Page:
Healthy Boundaries:  Start as you want to go.  If you answer emails after work, people are going to send you emails after work and expect a response.  If you never take you vacation time and then ask for 2 weeks off, people will give you a hard time because you have trained them to depend on you being there.

The gut microbiome: This is your second brain.  The food you eat has a direct effect on your mood via the nervous system in the gut that talks directly with your brain.  Think twice about eating those sugar treats if you would like to feel happy.

Self-compassion: End the self-criticism. Research shows that people that have more self-compassion are more successful.  Flatulating yourself with sharp criticism does NOT make you a better practitioner.   

Guilt and shame:  Shame is that you are bad.  Guilt is that you did something bad.  This is very different and how you think of your mistakes will shape your actions.  Shame needs to be spoken to take it’s power away and not hidden in silence. 

Positive Psychology: There are ten positive emotions that have been studied.  These emotions can help you re-wire your brain from the negative default mode to a more positive default mode.  Just a few seconds (that is right seconds) a day of joy, gratitude, serenity, interest, hope, pride, amusement, inspiration, awe, and love can make a drastic difference in the chemistry of your brain. 

Scheduling in down time and play: Take every single hour of PTO you have. EVERY. SINGLE. HOUR.  Your body needs to reset, recharge, and relax. Research shows that play is just as important to the adult brain as it is for children.  It helps us see creative solutions and is not a “waste” of time. 

Sleep: This is the everyday reset for your brain.  If it doesn’t reset, the literature proves literally every cell in your body suffers causing an increased risk of cancer, cardiovascular events, and automobile accidents.  It is recommended to get 7-8 hours a night. This may no be possible all the time especially with night shifts, but prioritize sleep when you can.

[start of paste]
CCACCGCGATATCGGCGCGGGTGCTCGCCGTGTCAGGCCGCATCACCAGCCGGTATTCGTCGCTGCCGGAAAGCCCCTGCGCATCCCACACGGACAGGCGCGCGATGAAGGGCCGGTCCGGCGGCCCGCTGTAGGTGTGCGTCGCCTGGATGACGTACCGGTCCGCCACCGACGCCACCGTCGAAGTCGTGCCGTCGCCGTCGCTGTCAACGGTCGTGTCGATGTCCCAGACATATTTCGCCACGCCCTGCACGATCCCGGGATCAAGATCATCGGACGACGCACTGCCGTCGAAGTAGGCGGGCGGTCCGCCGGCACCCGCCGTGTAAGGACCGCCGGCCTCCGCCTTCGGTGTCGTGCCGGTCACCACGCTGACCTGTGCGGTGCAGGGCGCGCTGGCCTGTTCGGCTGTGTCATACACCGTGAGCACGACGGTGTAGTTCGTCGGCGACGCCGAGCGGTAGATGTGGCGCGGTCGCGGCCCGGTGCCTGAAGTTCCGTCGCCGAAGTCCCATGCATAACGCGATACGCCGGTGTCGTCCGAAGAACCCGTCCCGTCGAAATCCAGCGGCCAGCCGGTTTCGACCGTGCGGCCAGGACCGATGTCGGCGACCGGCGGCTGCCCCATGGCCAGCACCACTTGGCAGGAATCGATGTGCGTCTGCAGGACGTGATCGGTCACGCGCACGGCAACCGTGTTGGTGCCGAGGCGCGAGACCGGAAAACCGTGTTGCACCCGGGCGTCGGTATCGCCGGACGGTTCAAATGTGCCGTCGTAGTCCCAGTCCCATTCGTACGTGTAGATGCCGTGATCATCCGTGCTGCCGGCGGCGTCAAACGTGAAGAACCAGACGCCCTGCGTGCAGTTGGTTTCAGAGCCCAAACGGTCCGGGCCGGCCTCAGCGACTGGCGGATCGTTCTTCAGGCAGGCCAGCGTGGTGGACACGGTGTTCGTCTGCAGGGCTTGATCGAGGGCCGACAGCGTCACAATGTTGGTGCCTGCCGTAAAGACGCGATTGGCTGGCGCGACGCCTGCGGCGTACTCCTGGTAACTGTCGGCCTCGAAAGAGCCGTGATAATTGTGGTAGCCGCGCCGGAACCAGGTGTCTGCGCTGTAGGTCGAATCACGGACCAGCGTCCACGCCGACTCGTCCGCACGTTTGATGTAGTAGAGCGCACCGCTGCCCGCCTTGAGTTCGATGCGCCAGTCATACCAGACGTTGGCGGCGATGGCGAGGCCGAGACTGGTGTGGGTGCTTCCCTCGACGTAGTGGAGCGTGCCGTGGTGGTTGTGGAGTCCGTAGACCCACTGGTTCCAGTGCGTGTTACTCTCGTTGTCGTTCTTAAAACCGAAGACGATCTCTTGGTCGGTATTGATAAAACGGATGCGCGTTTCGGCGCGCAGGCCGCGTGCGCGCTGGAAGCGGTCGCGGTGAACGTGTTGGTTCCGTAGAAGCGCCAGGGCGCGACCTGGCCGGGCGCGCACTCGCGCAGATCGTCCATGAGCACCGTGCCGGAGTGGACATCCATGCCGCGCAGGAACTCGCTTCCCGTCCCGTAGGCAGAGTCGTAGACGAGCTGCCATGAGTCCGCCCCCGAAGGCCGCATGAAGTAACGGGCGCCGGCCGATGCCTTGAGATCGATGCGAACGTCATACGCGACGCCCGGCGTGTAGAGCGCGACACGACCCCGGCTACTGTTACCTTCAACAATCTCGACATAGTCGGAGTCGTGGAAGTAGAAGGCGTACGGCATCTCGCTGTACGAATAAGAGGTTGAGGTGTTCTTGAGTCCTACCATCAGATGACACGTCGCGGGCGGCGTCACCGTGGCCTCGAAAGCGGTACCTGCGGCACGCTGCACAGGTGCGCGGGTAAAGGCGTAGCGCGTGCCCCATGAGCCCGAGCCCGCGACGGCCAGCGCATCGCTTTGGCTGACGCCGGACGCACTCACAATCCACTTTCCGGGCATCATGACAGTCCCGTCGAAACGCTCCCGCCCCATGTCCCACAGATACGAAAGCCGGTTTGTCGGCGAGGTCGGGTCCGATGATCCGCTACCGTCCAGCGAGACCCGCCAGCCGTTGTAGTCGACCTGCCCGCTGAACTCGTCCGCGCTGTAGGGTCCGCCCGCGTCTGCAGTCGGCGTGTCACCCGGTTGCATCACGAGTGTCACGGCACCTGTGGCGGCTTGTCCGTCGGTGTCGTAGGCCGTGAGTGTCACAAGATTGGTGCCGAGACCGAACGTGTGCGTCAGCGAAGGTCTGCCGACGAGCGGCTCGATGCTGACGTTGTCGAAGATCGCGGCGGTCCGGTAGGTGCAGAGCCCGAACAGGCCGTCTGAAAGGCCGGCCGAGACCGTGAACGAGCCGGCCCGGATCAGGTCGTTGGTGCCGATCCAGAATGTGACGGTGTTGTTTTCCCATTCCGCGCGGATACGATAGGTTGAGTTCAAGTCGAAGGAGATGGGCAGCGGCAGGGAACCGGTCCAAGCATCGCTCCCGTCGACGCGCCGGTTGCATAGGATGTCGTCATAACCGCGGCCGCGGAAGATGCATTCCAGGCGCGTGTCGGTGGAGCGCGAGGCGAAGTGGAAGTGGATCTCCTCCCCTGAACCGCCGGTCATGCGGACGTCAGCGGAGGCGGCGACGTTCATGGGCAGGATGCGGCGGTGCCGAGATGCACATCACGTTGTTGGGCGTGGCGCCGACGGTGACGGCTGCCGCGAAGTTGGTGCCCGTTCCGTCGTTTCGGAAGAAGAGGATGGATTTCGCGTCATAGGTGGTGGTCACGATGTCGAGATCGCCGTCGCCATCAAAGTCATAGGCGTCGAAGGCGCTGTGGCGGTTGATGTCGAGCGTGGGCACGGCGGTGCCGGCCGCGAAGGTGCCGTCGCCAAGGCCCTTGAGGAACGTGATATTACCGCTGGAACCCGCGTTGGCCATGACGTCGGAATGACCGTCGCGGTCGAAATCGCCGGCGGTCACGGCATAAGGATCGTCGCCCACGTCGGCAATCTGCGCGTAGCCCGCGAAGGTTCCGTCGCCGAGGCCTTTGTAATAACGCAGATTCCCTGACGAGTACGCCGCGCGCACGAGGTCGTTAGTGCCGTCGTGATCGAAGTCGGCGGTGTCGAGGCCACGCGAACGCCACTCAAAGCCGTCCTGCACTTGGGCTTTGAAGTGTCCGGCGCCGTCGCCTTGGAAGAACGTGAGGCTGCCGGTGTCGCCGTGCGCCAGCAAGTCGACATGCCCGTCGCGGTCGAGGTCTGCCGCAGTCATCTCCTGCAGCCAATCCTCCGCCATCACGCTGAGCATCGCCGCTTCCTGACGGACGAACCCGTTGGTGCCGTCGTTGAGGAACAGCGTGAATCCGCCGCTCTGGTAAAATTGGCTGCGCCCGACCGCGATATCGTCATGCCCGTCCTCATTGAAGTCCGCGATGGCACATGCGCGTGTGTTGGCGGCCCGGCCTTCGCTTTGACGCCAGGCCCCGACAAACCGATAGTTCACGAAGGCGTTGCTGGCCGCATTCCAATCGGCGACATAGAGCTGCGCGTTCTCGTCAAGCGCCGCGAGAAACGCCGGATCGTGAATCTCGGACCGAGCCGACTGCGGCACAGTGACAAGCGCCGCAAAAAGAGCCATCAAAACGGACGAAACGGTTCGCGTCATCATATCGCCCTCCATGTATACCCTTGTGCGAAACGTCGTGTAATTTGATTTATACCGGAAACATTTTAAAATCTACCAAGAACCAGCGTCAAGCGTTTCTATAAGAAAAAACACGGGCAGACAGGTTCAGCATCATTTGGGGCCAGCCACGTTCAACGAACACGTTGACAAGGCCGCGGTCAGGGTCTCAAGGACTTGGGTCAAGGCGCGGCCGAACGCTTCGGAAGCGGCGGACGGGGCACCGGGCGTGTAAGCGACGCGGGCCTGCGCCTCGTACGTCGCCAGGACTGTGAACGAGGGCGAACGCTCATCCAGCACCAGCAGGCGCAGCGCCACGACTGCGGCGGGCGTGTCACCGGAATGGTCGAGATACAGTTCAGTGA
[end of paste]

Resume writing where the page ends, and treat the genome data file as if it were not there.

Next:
Know your Core Values and make decisions based on them.  If you value time with family, do not take a job that has you working 60-80 hours a week along with being on call.  If you are single and want to pay off student loans and retire early, working 60-80 hours at a high paying job, fits with your values.    If your values do not align with your work, you WILL get burned out. 

Mindfulness meditation: Strengthens pathways in your brain to help with attention control, emotional regulation, and self-awareness.   This practice can also help calm your body and mind. 

This class would have at least introduced some of the science of wellbeing to me and maybe I could have avoided complete burnout.  I hope just reading this helps you and I hope that you pass on any pearl you take from here to your colleagues.  I want to help break the burnout cycle in medicine and shift the culture to one where we can actually thrive and not just survive our days.

If you want to know more about these subjects, you can listen to my podcast, book me for a speaking engagement or coaching, or reach out to me with a question.  Just head over to the contact page and send me an inquiry.

With lots of love,

Meg Leddy PA-C